Your Community Partner - 2021 Ladies of Distinction

May 17, 2021 at 02:46 pm by RMGadmin

Dr. Michelle Arnold

Dr. Michelle Arnold is the Director of Diversity, Equity and Inclusion, Associate Director of Admissions at Battle Ground Academy (BGA). She is also a Realtor with Parks Downtown Franklin, a member of the Junior League of Nashville where she serves on the Diversity Committee, and she serves on the Race, Justice and Reconciliation Council at Church of the City Franklin. She has always been passionate about education and being a strong advocate for assisting young people. “My role is to challenge, inspire and provide leadership within our community. I like to take that student that doesn’t see themselves as a leader and give them the opportunity to serve in a leadership role.” In high school, Michelle was awarded “Most Likely to Succeed,” and she says that she has lived up to this. “I’ve had to overcome many adversities over the past several years, but I have been able to maintain a positive attitude and remain successful despite difficulties or challenges. I embraced adversity as a chance for opportunity.”

“To be a Lady of Distinction means that you display self-respect, class, appreciation and etiquette. A Lady is someone who isn’t afraid to share her opinions and speak her truth in a respectful manner. She is a good listener, filled with kindness, generosity, compassion, integrity, a willingness to be vulnerable and authenticity. I am true to myself and I speak with confidence. I would consider myself a fighter and no matter what I have been through, I have been able to dust myself off, get back up and fight even harder.” When asked what she would tell her younger self today, Michelle says: “No matter how you feel, get up, dress up, show up and never give up. I do not care how hard life gets, stay strong and be the best you can be. Continue to pray and always keep God first in your life.”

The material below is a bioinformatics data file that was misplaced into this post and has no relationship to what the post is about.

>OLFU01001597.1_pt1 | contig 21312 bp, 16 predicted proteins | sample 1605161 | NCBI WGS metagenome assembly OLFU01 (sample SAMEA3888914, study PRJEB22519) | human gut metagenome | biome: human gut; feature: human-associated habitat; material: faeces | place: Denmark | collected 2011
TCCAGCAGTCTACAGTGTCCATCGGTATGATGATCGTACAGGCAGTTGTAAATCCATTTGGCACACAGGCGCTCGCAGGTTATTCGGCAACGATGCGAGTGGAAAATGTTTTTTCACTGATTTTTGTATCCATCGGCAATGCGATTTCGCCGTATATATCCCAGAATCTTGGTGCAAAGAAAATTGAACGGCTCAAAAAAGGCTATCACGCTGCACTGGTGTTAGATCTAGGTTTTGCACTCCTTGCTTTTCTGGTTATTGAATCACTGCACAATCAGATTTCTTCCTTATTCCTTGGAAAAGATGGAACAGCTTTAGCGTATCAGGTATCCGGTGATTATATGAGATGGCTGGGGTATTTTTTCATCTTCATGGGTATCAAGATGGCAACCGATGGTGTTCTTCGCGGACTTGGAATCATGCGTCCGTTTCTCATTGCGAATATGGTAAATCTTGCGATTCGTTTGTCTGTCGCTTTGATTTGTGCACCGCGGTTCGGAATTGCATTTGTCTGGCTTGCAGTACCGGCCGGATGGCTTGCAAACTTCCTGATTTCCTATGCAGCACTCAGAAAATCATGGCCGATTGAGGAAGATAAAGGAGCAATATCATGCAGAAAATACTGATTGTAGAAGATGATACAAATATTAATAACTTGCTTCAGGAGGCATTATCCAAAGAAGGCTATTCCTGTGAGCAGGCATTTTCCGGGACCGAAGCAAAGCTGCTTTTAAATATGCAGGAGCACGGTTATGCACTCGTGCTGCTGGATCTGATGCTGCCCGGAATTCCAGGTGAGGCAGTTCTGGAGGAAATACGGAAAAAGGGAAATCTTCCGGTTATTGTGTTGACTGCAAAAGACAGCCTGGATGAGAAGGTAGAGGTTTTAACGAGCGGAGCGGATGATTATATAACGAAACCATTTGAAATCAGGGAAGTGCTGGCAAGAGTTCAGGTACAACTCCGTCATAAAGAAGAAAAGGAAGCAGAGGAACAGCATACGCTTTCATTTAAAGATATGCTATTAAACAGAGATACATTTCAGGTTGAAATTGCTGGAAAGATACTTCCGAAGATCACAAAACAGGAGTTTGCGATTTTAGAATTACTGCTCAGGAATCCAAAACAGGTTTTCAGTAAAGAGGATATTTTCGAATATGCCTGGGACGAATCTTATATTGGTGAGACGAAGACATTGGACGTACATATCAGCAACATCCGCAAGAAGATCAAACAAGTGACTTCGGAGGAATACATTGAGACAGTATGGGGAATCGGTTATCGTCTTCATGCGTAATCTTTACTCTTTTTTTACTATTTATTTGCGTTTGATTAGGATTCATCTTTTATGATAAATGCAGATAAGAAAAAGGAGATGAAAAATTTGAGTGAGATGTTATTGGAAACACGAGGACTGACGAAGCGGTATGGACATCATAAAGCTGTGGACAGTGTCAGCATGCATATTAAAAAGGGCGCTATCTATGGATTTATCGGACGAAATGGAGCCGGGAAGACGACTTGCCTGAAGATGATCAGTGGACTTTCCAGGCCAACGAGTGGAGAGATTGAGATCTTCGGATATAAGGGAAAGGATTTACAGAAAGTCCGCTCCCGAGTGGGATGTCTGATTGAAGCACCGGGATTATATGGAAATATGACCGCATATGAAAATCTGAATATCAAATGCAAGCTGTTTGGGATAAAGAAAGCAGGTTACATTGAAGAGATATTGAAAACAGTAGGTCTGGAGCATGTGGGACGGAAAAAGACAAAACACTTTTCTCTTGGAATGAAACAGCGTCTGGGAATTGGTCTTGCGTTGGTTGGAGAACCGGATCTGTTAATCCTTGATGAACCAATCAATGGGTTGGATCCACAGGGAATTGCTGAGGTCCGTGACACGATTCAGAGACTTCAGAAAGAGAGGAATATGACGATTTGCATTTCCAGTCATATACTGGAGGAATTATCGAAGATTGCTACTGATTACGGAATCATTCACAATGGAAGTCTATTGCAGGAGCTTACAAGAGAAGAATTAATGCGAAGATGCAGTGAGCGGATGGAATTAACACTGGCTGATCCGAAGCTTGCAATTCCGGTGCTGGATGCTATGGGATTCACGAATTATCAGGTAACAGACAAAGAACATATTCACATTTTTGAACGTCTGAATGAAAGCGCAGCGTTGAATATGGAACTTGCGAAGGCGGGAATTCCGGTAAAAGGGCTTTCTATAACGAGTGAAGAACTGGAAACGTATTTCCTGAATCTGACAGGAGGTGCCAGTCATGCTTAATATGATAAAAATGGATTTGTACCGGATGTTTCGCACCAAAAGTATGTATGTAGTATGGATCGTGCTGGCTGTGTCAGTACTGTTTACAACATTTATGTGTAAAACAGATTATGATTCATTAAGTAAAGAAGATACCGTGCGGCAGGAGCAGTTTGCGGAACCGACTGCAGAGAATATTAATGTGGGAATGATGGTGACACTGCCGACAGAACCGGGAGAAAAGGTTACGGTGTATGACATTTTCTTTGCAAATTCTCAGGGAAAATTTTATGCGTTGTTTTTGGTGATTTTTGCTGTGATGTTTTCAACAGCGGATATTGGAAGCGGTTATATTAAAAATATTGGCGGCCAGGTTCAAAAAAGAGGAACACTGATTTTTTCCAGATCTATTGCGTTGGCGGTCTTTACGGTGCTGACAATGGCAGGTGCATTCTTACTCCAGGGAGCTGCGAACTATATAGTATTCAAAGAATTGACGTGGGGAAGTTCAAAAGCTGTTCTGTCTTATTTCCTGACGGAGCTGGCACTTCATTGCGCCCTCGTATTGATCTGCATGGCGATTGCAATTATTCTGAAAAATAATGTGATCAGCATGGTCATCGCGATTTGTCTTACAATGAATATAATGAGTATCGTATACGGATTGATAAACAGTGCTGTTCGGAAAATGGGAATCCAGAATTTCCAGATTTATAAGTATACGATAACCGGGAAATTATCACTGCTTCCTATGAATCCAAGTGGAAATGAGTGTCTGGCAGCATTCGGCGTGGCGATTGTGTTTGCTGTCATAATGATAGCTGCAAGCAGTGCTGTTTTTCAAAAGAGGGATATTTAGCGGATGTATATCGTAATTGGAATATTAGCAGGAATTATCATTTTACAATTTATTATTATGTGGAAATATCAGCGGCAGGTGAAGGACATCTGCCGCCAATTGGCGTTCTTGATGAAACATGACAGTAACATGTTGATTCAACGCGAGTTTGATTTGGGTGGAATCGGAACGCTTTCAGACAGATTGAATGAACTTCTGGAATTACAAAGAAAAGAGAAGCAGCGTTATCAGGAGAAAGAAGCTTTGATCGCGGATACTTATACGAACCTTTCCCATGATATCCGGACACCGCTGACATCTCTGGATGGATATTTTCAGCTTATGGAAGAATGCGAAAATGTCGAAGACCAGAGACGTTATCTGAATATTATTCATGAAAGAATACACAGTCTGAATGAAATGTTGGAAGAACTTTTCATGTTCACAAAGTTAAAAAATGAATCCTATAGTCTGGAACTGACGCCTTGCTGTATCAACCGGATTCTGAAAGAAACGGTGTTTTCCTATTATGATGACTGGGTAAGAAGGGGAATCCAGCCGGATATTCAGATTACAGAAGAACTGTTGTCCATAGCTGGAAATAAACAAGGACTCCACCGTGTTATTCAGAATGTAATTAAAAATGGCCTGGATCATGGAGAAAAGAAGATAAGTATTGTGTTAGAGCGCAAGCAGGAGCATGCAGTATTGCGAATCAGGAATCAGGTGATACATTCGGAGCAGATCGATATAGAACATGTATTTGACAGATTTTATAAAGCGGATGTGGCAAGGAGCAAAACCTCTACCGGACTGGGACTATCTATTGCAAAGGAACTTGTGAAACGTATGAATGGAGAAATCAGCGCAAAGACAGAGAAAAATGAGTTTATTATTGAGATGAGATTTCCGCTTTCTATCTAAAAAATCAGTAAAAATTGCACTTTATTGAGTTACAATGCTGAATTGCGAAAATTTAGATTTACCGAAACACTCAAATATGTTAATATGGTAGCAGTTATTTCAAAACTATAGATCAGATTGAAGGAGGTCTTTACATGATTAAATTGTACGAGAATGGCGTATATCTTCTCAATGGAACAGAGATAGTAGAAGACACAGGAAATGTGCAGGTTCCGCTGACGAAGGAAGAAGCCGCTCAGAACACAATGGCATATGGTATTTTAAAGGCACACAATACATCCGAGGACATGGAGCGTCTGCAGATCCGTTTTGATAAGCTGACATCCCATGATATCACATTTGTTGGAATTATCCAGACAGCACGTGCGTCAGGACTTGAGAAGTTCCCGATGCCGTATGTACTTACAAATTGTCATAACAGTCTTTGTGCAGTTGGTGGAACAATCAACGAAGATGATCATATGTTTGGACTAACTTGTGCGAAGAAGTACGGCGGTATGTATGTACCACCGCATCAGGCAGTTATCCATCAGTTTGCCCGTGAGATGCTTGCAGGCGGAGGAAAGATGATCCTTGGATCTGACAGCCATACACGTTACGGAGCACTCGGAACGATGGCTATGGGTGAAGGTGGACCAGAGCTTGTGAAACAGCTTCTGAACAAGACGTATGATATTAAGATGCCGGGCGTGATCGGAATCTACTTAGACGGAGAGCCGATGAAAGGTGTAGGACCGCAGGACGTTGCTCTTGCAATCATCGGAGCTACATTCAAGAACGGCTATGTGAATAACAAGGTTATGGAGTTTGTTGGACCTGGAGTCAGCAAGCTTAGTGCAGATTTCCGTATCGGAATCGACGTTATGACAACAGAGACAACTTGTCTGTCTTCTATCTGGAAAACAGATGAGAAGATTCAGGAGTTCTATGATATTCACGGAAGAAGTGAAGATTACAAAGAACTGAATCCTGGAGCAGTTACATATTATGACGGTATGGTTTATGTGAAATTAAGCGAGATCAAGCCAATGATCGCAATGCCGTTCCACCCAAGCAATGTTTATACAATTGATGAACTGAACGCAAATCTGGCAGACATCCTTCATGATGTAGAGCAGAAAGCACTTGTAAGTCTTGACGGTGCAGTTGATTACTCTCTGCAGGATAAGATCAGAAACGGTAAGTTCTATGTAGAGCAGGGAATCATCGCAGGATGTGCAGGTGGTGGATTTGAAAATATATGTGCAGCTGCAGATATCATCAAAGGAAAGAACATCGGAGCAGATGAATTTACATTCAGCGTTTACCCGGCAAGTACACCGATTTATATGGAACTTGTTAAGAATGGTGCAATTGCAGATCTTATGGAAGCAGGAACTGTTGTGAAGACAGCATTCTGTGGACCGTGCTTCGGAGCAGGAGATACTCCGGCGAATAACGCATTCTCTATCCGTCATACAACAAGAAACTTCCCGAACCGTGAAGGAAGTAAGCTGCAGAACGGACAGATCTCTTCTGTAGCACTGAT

Mary Kate Brown

Mary Kate Brown stays very busy in our community, working as a consultant and on various political campaigns, volunteering with numerous local charities, serving on the Williamson Medical Center Foundation board, and previously serving as Director of Development at Columbia State Community College. “I began my work in the political world in 2006. That’s really when I began getting involved in the Franklin and Williamson County community,” Mary Kate says. “I grew up in a family who always talked politics around the kitchen table so they have never been topics I have been shy to discuss. I think one reason we have had so much division nationwide lately is because not enough people were taught how to have discussions about hard topics and still walk away as friends.” Recently, Mary Kate has helped grow a community of those who care deeply for the students in Williamson County. “It’s been so rewarding to meet thousands of parents coming together to work on issues that are important to us and our children,” she says. “A favorite quote of mine is by Betty Ford: ‘Being a lady does not require silence.’ You can be passionate and have strong opinions and still be a lady. I think sometimes people feel like they have to be quiet about issues that are important to them. I don’t subscribe to that way of thinking. Sometimes your willingness to speak up encourages others to join you.”